National Living Wage cuts number of low-paid workers by 300,000
More than 300,000 low-paid Britons were given an added boost to their pay packets after former chancellor George Osborne's National Living Wage (NLW) scheme coalesced into the biggest year-on-year fall in low pay since 1977.
However, according to a report published on Thursday by thinktank the Resolution Foundation, the UK remained far too reliant on low paid workers, which it defined as employees who earned less than two-thirds of the median hourly wage of around £8.25.
The introduction of the NLW, which imposed a minimum hourly payment of £7.50 for employees aged 25 and over, brought the number of low paid workers in the UK down to 5.1m, or 19% of the country's total workforce, from the 5.4m it had been a year early, making 2017 the first time less than one-fifth of the population were considered to be low paid since the 1980s.
The report suggested that gender inequality in the workplace was still very prevalent, with women making up 61% of the total.
While the NLW had benefited several people employed by British businesses, the Resolution Foundation said that people earning below the voluntary living wage had reached an all-time high as it ticked up from 6m in 2016 to 6.2m a year later.
The voluntary living wage of £17,900 for single people and £20,400 per person for couples with two children, measured by the Joseph Rowntree Foundation, was seen as the minimum amount need to maintain an acceptable standard of living.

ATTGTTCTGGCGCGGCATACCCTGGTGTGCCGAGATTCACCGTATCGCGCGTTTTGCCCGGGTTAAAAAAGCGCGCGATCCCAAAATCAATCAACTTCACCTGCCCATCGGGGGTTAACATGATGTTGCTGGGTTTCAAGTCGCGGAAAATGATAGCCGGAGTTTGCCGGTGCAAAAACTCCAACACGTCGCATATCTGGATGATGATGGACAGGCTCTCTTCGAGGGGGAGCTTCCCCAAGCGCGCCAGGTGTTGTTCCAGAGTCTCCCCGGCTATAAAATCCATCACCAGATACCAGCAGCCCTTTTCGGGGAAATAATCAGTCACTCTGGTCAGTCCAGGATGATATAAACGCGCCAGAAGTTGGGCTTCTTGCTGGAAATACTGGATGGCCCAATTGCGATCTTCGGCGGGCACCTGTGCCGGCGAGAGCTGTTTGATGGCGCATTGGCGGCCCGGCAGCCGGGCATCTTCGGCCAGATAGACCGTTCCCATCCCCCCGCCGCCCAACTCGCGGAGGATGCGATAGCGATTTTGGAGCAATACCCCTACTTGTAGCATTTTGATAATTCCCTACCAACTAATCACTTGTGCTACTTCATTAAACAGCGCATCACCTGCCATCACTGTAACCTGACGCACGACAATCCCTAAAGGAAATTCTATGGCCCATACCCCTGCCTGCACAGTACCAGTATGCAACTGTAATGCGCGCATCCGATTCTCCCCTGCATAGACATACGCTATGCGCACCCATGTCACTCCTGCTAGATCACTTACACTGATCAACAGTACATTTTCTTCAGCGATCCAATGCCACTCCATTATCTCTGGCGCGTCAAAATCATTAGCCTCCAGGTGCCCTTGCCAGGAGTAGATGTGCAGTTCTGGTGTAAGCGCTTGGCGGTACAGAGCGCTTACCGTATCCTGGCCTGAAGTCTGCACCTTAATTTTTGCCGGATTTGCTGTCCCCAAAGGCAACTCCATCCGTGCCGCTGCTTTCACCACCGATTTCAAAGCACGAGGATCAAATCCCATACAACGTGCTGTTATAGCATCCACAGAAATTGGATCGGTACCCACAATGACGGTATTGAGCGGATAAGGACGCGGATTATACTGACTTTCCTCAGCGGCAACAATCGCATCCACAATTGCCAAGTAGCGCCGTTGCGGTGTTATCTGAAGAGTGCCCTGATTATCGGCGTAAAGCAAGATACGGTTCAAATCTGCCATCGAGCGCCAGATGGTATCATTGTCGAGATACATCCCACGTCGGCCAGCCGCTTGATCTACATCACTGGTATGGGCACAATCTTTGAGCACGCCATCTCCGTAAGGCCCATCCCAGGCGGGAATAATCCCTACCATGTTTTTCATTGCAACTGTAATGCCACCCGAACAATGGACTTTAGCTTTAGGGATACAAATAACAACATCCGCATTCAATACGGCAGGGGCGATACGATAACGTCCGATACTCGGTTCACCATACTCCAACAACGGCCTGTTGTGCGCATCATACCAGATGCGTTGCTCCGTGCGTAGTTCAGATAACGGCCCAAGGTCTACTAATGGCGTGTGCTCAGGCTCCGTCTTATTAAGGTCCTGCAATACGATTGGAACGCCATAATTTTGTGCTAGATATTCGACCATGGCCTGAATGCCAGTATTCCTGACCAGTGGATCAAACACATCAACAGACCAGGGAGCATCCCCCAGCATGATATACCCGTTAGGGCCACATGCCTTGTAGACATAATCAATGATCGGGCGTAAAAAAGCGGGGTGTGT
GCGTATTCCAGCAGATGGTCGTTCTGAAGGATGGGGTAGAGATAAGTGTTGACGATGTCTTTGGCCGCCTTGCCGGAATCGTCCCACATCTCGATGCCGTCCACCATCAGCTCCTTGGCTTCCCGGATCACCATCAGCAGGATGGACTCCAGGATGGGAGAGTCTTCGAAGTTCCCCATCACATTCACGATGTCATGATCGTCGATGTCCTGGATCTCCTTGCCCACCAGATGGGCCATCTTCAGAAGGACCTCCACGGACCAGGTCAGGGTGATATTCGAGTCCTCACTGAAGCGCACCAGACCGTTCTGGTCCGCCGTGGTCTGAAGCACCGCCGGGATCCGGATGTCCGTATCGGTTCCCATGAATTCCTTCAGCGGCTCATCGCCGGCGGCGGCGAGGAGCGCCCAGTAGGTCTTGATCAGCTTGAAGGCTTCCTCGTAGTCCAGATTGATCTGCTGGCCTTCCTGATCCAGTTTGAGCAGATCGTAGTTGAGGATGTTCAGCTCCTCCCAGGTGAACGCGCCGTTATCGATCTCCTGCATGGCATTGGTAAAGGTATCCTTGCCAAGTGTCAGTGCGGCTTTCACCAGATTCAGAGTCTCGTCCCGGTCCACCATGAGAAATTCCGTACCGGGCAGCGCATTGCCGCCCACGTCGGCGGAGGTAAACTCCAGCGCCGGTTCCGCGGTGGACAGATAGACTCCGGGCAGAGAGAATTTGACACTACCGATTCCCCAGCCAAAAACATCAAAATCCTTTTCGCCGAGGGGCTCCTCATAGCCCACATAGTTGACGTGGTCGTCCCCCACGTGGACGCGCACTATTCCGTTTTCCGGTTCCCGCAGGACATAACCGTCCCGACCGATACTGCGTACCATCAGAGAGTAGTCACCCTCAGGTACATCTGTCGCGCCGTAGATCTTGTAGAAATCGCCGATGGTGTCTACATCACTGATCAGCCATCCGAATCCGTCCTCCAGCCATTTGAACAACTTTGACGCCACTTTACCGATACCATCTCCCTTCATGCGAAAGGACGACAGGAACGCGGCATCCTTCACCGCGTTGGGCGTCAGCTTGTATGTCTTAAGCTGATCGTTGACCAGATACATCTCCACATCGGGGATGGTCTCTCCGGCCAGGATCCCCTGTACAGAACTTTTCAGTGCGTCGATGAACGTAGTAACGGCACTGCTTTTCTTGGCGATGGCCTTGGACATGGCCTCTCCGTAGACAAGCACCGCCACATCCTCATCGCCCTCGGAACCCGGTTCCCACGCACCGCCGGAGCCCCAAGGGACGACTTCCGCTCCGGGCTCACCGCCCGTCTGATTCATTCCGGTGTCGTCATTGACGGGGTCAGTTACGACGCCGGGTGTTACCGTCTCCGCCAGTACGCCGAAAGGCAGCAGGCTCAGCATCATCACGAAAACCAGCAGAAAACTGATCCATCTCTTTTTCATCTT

At the time Osborne unveiled the NLW programme in April 2016, business leaders across multiple sectors accused the government of introducing a tax on jobs that would see thousands of employees being made redundant due to weaker margins, but in the time since the NLW was enacted employment had risen at the same time unemployment dropped to its lowest level in four decades.
Conor D'Arcy, a senior policy analyst for the Resolution Foundation, said, "Many people warned that the national living wage would be a jobs-killing disaster. It's early days still but the result so far has been the biggest fall in low pay for four decades, in an economy where employment is at a record high."
"While it's important to celebrate the national living wage as a bold, positive policy action, we shouldn’t get complacent. As well as the challenges it presents to some employers, more than four million workers are still expected to be in low pay by 2020, and the old problems of women and part-time workers being far more likely to be low paid than men remain," he said.
Although three-quarters of people aged 16 to 20 still fell into the low pay category, the report demonstrated a "domino effect" that led to a 3% decline in low paid young workers despite the NLW only being legally applicable to those over the age of 25.
Regionally, Yorkshire and the Humber, and the East Midlands were the regions with the lowest paid workers at 24% and at the other end, only 10% of employees in London were considered low paid.
Across the other city regions, Sheffield (24%), Nottingham, Liverpool and Newcastle (23%) were all at the top of the low-pay rankings.
The Resolution Foundation said it would continue to explore "the likelihood of low paid workers moving into higher-paid roles," as it said, "overall, pay has performed badly since the recession with average weekly earnings currently £16 a week below their pre-crisis peak in 2008."